Planted Tank Guru
Join Date: Jan 2010
Location: Contra Costa CA
You are thinking about what would be called a "Vanishing edge" in swimming pool terminology.
The main pond might be say... 2' above the patio, and 3/4 or more of the rim is indeed at 24" above the patio. 1/4 of the rim (maybe 3-4' long) (the part nearest the house) is at 23" high. Just that 1" of difference.
Here is why:
If you turn off the pump, the water in the pond that is 24" high will continue to drain over the vanishing edge until all the water in the pond is at 23". That 1" of water draining down must fit into the catch basin nearest the house, so make sure it is large enough.
Example: if the whole pond is 120 square feet, then 1" deep is 10 cubic feet, so the catch basin must hold at least 10 cubic feet more than when it is running. Maybe 20 cubic feet.
For a pond that is more than a couple of hundred gallons I would go with a remote pump and filter system if that is at all possible. The intake would be in the overflow part nearest the house.
Size your pump by measuring the length of the waterfall (the vanishing edge). To make a nice looking waterfall you want 1000 gallons per hour for every foot of length. So, if your vanishing edge is 4' long, the pump ought to be at least 4000 gph. I say at least, because there is also flow loss from the size and length of the pipe, and the filter.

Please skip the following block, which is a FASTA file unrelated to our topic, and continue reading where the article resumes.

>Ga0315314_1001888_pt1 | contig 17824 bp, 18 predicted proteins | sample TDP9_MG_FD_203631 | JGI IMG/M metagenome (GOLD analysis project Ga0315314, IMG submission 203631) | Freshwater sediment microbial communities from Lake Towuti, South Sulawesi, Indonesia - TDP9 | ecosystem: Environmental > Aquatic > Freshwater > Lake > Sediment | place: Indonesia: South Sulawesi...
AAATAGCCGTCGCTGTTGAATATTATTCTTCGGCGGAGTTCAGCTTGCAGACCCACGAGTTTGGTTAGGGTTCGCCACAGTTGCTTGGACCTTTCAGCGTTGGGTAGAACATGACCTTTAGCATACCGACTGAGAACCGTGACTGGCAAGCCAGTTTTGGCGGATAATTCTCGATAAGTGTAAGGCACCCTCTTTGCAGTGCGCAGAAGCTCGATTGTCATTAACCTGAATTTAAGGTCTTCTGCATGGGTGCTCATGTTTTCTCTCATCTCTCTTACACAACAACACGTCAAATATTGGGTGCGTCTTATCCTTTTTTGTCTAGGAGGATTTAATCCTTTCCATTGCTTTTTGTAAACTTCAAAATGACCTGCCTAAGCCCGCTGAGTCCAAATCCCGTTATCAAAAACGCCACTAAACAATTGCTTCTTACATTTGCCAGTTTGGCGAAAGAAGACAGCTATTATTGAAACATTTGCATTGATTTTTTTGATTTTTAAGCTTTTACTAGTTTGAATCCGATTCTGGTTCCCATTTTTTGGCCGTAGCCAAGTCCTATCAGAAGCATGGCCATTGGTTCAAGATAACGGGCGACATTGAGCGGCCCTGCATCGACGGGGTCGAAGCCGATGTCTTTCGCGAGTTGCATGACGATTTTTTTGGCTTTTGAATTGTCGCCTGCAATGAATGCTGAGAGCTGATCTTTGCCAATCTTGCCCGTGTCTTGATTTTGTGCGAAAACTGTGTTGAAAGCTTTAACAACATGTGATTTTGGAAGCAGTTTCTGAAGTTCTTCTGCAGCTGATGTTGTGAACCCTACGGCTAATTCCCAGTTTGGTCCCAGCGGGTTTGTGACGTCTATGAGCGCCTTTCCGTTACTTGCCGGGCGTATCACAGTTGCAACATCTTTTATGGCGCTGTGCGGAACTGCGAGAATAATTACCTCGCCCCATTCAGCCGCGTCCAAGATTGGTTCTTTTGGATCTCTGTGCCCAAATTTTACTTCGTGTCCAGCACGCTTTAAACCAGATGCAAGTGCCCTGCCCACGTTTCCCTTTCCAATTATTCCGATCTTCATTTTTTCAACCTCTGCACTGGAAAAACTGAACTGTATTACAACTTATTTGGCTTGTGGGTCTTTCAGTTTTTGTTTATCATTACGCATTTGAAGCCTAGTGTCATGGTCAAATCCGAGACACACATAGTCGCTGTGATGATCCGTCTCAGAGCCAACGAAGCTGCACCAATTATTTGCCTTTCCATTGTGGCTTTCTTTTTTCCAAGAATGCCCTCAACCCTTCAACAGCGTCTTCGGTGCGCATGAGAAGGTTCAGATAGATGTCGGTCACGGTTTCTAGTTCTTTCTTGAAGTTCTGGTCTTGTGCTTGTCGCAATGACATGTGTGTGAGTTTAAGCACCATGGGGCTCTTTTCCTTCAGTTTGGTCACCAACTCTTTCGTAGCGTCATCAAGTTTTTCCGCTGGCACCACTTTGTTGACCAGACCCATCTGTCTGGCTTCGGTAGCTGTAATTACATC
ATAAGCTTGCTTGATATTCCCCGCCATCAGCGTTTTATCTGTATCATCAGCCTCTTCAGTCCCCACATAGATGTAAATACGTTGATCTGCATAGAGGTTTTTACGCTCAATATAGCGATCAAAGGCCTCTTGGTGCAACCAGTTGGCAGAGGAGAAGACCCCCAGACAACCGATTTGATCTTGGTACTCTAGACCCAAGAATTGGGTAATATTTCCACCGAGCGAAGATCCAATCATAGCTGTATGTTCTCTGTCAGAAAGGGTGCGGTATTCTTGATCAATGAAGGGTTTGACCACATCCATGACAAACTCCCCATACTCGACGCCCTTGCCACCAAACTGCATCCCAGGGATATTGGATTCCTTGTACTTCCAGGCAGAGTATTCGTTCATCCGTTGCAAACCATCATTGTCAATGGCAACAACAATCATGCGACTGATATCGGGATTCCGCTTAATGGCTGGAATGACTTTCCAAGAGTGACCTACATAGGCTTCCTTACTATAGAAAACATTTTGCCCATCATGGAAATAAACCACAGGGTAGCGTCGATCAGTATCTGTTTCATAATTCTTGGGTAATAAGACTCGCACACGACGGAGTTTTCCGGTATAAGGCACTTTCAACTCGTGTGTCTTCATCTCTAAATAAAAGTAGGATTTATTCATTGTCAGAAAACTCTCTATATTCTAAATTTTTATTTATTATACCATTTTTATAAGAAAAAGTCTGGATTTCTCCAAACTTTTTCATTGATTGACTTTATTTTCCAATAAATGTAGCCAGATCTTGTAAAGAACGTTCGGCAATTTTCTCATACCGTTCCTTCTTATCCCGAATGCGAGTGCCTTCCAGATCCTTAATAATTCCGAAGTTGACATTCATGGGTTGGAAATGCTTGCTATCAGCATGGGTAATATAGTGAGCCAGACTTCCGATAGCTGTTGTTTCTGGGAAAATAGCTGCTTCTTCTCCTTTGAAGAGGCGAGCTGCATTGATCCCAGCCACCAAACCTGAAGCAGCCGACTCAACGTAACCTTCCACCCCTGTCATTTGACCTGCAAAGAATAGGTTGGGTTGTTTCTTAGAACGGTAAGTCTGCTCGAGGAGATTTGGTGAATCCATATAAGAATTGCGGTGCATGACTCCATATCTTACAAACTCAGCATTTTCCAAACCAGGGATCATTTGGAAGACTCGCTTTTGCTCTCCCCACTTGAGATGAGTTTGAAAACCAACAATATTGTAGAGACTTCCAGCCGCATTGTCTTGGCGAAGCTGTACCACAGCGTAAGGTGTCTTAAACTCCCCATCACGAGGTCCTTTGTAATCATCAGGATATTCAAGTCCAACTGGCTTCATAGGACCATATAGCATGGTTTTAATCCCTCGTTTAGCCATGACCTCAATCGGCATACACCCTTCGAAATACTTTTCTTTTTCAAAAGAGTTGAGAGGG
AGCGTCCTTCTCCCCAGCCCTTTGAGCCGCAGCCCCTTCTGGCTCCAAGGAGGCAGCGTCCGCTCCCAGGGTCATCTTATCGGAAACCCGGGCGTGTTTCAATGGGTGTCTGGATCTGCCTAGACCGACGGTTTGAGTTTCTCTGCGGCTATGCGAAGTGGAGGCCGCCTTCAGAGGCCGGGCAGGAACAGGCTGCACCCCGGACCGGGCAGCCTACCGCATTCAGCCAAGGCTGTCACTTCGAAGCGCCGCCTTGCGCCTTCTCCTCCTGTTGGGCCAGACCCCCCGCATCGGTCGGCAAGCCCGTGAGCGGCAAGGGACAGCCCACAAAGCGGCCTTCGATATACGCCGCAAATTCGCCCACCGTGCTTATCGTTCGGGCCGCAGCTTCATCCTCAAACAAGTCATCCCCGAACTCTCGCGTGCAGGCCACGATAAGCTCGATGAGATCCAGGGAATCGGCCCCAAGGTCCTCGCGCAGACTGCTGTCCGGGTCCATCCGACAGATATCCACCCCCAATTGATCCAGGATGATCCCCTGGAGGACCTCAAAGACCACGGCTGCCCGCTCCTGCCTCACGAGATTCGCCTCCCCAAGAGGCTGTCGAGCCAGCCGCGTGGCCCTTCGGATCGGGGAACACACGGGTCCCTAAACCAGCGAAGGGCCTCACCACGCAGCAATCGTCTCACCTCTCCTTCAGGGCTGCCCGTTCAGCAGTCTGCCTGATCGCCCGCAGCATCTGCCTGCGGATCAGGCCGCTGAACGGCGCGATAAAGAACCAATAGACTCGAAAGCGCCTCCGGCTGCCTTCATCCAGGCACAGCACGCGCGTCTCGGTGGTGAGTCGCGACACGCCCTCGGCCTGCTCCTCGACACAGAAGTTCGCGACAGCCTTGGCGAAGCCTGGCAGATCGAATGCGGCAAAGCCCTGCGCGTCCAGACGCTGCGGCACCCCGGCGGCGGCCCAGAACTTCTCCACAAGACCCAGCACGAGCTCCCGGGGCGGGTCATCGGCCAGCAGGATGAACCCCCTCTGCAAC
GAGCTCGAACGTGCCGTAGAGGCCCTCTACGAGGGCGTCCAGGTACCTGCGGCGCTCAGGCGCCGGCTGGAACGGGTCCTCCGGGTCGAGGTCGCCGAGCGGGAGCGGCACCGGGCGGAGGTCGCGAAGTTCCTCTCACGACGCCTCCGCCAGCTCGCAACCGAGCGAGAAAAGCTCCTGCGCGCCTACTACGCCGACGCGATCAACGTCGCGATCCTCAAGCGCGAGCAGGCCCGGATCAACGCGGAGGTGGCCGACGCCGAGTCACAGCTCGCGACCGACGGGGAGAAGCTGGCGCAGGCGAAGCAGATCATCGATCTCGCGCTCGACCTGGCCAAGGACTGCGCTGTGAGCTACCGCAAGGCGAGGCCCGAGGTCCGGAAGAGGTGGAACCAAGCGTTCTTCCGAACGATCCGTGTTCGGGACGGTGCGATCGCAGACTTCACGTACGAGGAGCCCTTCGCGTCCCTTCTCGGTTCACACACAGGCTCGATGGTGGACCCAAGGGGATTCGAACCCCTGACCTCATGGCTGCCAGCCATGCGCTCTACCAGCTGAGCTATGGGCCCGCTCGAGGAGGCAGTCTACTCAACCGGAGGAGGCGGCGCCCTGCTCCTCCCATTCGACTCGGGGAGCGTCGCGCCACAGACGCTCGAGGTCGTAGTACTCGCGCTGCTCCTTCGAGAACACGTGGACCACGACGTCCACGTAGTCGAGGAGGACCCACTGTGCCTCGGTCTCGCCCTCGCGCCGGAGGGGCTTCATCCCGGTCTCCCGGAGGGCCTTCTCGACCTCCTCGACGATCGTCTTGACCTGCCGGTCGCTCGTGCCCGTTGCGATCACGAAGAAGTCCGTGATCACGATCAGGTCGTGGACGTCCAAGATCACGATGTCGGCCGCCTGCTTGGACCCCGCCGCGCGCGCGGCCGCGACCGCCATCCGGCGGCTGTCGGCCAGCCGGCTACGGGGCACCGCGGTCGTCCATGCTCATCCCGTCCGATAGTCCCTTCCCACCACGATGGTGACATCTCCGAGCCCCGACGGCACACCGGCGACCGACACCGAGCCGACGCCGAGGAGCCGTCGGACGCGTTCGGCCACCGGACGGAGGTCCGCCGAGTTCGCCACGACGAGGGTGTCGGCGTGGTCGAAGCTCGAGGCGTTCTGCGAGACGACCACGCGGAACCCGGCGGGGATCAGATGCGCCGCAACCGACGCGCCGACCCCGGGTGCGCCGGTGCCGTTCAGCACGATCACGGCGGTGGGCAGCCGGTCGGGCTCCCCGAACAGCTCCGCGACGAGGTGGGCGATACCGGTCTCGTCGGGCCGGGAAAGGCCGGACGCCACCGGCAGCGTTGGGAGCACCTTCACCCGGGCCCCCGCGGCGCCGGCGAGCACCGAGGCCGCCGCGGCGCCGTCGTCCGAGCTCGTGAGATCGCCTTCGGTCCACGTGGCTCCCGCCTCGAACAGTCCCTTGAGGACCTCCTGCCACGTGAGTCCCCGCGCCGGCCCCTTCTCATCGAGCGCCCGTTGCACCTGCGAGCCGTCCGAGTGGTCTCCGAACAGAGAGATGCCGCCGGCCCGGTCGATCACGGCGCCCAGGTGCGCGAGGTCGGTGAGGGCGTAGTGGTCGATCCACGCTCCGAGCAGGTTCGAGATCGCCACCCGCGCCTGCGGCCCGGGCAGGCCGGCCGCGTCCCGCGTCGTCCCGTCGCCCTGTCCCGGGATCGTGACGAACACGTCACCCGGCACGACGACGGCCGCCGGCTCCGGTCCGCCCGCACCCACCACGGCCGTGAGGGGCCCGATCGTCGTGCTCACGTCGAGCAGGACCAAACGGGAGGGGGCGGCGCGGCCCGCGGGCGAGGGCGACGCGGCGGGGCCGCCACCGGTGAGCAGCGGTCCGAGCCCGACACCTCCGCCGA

Return to the pond via a wide waterfall that pours over boulders above the pond. Not high, but wide. This area will be built with pond liner under it, and expanding foam between the boulders to force the water over to make it look like a rippling stream. Yes, the higher you go the more like white water rapids it will get, but the higher you go the more of a view you are blocking off. If the maximum height you are looking for is 4', and the main pond is at 2', then this rippling stream effect would be 2' above the pond. If you can stretch it out (probably back into the garden) it is more stream-like. If it is closer to the pond then it is more like a 2' drop, a waterfall with just a few boulders.
Look into gravity block wall material.
Versa-Lok, Keystone, Allen Block and others.
These are concrete blocks, but they are...
a) Intended to be installed without adding concrete fill.
b) Nicer looking on the outside, available in several colors that look more natural than CMU blocks.
c) Movable (in case you are renting and may need to take it down and not leave a mess)
d) Make better curves and irregular outlines
e) Are available in 'pocket' designs so you can plant the outside of the wall
f) Can be stacked up at different levels so you can build a higher area at the back, mid-height areas around most of the pond, and lowered area near the vanishing edge. You can build a wall 3' high without engineering using most of these products. (Read the literature from each manufacturer, they do vary)
g) Incredibly easy to install. No rebar, no concrete, no custom tools.
I do landscape design for a living, and I know materials pretty well. These blocks are about twice or more times the cost of CMU blocks, but all the advantages make them very much worth looking into.